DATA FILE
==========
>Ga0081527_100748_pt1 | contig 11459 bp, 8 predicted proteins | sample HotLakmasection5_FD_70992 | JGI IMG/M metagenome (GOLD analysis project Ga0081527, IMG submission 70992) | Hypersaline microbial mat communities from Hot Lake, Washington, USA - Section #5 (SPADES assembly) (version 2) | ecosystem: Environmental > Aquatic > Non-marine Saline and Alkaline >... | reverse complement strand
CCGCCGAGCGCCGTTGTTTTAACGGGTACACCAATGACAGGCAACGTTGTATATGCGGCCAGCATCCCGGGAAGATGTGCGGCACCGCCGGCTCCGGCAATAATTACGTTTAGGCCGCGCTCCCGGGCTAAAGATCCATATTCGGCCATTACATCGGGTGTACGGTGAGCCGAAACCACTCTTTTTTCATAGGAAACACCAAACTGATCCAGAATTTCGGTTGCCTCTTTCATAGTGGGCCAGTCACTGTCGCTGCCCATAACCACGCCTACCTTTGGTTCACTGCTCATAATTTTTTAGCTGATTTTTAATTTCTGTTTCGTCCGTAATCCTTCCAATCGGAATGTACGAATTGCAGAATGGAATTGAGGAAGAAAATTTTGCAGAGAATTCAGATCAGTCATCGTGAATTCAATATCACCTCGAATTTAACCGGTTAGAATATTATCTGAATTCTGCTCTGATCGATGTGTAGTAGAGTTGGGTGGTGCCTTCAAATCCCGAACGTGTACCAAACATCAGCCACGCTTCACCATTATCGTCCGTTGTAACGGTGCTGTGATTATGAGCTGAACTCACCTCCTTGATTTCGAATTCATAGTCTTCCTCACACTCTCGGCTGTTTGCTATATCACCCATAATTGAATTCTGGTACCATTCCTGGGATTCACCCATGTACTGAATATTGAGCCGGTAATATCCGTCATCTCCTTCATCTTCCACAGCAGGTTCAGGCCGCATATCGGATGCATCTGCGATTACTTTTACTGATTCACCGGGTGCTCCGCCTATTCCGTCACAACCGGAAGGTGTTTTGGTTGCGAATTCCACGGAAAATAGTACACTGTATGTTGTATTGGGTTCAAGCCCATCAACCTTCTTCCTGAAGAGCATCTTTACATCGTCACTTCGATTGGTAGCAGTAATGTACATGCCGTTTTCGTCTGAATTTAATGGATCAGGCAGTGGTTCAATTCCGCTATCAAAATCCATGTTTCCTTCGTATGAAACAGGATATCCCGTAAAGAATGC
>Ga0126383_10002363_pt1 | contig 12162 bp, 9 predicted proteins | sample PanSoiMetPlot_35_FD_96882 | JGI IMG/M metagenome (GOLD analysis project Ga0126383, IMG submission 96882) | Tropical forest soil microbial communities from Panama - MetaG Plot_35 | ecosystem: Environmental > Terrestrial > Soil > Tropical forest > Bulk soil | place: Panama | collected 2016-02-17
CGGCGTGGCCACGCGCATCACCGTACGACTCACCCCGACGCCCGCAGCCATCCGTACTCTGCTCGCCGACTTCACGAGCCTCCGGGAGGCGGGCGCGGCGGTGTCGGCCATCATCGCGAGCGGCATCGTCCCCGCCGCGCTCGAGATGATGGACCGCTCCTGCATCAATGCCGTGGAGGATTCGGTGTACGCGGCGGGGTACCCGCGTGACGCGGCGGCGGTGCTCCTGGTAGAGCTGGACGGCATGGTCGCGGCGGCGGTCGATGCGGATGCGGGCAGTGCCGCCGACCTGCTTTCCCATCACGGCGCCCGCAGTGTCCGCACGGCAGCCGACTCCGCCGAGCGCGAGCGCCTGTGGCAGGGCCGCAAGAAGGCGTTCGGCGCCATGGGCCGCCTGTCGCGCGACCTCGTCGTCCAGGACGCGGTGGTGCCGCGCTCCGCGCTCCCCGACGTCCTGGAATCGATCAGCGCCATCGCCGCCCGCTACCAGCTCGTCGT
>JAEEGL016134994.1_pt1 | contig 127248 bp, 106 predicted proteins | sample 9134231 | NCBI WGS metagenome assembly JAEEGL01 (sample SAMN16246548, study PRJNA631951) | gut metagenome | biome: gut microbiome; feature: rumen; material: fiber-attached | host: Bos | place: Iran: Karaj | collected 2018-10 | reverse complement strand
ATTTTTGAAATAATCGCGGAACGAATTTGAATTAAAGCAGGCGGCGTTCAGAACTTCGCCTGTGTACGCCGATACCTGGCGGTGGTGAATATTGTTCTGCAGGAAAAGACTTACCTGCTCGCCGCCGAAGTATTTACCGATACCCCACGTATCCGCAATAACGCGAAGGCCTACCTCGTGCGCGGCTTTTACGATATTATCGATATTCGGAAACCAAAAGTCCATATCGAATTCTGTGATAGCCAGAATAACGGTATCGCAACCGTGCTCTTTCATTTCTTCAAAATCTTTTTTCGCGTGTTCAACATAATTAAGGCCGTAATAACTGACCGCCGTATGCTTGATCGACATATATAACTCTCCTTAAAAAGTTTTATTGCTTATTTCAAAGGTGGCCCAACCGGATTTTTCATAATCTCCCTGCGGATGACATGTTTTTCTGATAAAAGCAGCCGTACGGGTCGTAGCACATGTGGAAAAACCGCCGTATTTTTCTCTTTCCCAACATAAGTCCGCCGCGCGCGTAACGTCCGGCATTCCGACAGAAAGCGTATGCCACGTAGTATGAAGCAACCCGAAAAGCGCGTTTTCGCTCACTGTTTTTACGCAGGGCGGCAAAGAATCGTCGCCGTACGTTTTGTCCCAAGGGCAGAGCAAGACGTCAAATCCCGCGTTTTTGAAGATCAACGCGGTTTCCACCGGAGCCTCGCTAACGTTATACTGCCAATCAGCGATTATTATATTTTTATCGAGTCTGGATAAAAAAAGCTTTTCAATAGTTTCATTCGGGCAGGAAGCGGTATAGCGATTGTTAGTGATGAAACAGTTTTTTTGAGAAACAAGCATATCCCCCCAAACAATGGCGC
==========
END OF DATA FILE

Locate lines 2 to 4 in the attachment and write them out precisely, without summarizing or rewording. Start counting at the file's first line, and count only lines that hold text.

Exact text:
CCGCCGAGCGCCGTTGTTTTAACGGGTACACCAATGACAGGCAACGTTGTATATGCGGCCAGCATCCCGGGAAGATGTGCGGCACCGCCGGCTCCGGCAATAATTACGTTTAGGCCGCGCTCCCGGGCTAAAGATCCATATTCGGCCATTACATCGGGTGTACGGTGAGCCGAAACCACTCTTTTTTCATAGGAAACACCAAACTGATCCAGAATTTCGGTTGCCTCTTTCATAGTGGGCCAGTCACTGTCGCTGCCCATAACCACGCCTACCTTTGGTTCACTGCTCATAATTTTTTAGCTGATTTTTAATTTCTGTTTCGTCCGTAATCCTTCCAATCGGAATGTACGAATTGCAGAATGGAATTGAGGAAGAAAATTTTGCAGAGAATTCAGATCAGTCATCGTGAATTCAATATCACCTCGAATTTAACCGGTTAGAATATTATCTGAATTCTGCTCTGATCGATGTGTAGTAGAGTTGGGTGGTGCCTTCAAATCCCGAACGTGTACCAAACATCAGCCACGCTTCACCATTATCGTCCGTTGTAACGGTGCTGTGATTATGAGCTGAACTCACCTCCTTGATTTCGAATTCATAGTCTTCCTCACACTCTCGGCTGTTTGCTATATCACCCATAATTGAATTCTGGTACCATTCCTGGGATTCACCCATGTACTGAATATTGAGCCGGTAATATCCGTCATCTCCTTCATCTTCCACAGCAGGTTCAGGCCGCATATCGGATGCATCTGCGATTACTTTTACTGATTCACCGGGTGCTCCGCCTATTCCGTCACAACCGGAAGGTGTTTTGGTTGCGAATTCCACGGAAAATAGTACACTGTATGTTGTATTGGGTTCAAGCCCATCAACCTTCTTCCTGAAGAGCATCTTTACATCGTCACTTCGATTGGTAGCAGTAATGTACATGCCGTTTTCGTCTGAATTTAATGGATCAGGCAGTGGTTCAATTCCGCTATCAAAATCCATGTTTCCTTCGTATGAAACAGGATATCCCGTAAAGAATGC
>Ga0126383_10002363_pt1 | contig 12162 bp, 9 predicted proteins | sample PanSoiMetPlot_35_FD_96882 | JGI IMG/M metagenome (GOLD analysis project Ga0126383, IMG submission 96882) | Tropical forest soil microbial communities from Panama - MetaG Plot_35 | ecosystem: Environmental > Terrestrial > Soil > Tropical forest > Bulk soil | place: Panama | collected 2016-02-17
CGGCGTGGCCACGCGCATCACCGTACGACTCACCCCGACGCCCGCAGCCATCCGTACTCTGCTCGCCGACTTCACGAGCCTCCGGGAGGCGGGCGCGGCGGTGTCGGCCATCATCGCGAGCGGCATCGTCCCCGCCGCGCTCGAGATGATGGACCGCTCCTGCATCAATGCCGTGGAGGATTCGGTGTACGCGGCGGGGTACCCGCGTGACGCGGCGGCGGTGCTCCTGGTAGAGCTGGACGGCATGGTCGCGGCGGCGGTCGATGCGGATGCGGGCAGTGCCGCCGACCTGCTTTCCCATCACGGCGCCCGCAGTGTCCGCACGGCAGCCGACTCCGCCGAGCGCGAGCGCCTGTGGCAGGGCCGCAAGAAGGCGTTCGGCGCCATGGGCCGCCTGTCGCGCGACCTCGTCGTCCAGGACGCGGTGGTGCCGCGCTCCGCGCTCCCCGACGTCCTGGAATCGATCAGCGCCATCGCCGCCCGCTACCAGCTCGTCGT